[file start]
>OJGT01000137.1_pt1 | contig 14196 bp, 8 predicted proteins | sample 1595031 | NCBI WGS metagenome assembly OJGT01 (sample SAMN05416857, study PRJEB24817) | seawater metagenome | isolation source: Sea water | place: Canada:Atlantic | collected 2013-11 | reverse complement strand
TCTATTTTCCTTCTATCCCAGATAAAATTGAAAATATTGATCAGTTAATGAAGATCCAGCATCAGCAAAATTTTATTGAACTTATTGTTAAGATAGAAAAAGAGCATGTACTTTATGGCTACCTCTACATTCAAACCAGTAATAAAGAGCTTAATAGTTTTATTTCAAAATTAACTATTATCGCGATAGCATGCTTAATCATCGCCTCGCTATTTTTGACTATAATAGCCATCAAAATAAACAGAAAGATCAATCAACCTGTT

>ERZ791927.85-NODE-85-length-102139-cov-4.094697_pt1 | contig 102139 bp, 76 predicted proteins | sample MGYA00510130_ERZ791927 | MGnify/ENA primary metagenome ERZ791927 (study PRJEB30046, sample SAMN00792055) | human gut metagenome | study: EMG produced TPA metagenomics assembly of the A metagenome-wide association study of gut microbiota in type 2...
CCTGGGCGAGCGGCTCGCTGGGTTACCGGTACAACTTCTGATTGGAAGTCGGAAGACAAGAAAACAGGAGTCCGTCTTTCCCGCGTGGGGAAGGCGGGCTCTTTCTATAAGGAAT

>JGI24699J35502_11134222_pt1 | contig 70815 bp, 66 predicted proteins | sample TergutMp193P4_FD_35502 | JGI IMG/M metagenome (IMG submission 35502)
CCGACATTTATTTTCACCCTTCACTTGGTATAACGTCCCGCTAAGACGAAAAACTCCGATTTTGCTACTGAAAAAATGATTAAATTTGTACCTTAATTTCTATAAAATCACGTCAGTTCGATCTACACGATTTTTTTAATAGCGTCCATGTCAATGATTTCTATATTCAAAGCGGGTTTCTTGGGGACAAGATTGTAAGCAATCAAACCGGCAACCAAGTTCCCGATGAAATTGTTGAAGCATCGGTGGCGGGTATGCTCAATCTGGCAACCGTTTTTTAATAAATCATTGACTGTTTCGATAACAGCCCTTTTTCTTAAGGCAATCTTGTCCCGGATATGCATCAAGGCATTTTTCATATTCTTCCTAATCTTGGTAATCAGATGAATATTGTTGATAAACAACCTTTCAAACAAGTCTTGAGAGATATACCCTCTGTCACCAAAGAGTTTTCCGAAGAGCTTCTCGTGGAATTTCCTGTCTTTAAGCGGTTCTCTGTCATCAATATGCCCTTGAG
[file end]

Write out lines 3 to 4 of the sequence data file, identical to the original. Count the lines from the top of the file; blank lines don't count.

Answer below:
>ERZ791927.85-NODE-85-length-102139-cov-4.094697_pt1 | contig 102139 bp, 76 predicted proteins | sample MGYA00510130_ERZ791927 | MGnify/ENA primary metagenome ERZ791927 (study PRJEB30046, sample SAMN00792055) | human gut metagenome | study: EMG produced TPA metagenomics assembly of the A metagenome-wide association study of gut microbiota in type 2...
CCTGGGCGAGCGGCTCGCTGGGTTACCGGTACAACTTCTGATTGGAAGTCGGAAGACAAGAAAACAGGAGTCCGTCTTTCCCGCGTGGGGAAGGCGGGCTCTTTCTATAAGGAAT